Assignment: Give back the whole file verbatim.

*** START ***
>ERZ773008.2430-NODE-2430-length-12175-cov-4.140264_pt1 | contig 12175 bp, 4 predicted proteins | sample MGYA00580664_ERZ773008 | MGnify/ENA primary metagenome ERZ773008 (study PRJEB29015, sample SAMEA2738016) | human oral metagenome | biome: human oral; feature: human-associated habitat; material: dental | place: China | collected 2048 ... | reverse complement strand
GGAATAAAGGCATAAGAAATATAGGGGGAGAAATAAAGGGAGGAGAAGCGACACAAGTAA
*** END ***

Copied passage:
>ERZ773008.2430-NODE-2430-length-12175-cov-4.140264_pt1 | contig 12175 bp, 4 predicted proteins | sample MGYA00580664_ERZ773008 | MGnify/ENA primary metagenome ERZ773008 (study PRJEB29015, sample SAMEA2738016) | human oral metagenome | biome: human oral; feature: human-associated habitat; material: dental | place: China | collected 2048 ... | reverse complement strand
GGAATAAAGGCATAAGAAATATAGGGGGAGAAATAAAGGGAGGAGAAGCGACACAAGTAA